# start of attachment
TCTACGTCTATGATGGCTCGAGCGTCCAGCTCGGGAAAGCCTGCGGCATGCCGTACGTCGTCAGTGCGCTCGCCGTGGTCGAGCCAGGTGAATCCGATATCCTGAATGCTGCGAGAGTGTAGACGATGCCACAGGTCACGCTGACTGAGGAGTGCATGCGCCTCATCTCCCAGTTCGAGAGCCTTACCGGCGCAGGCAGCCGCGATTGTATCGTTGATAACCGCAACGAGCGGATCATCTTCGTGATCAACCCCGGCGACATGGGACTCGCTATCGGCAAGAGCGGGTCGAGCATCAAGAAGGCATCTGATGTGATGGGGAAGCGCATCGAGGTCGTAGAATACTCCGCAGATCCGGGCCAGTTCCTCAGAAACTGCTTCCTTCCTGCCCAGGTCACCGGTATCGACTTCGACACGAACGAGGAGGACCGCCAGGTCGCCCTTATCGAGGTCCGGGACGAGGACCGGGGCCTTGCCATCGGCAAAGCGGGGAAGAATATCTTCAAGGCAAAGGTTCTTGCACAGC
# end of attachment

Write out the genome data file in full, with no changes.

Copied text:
TCTACGTCTATGATGGCTCGAGCGTCCAGCTCGGGAAAGCCTGCGGCATGCCGTACGTCGTCAGTGCGCTCGCCGTGGTCGAGCCAGGTGAATCCGATATCCTGAATGCTGCGAGAGTGTAGACGATGCCACAGGTCACGCTGACTGAGGAGTGCATGCGCCTCATCTCCCAGTTCGAGAGCCTTACCGGCGCAGGCAGCCGCGATTGTATCGTTGATAACCGCAACGAGCGGATCATCTTCGTGATCAACCCCGGCGACATGGGACTCGCTATCGGCAAGAGCGGGTCGAGCATCAAGAAGGCATCTGATGTGATGGGGAAGCGCATCGAGGTCGTAGAATACTCCGCAGATCCGGGCCAGTTCCTCAGAAACTGCTTCCTTCCTGCCCAGGTCACCGGTATCGACTTCGACACGAACGAGGAGGACCGCCAGGTCGCCCTTATCGAGGTCCGGGACGAGGACCGGGGCCTTGCCATCGGCAAAGCGGGGAAGAATATCTTCAAGGCAAAGGTTCTTGCACAGC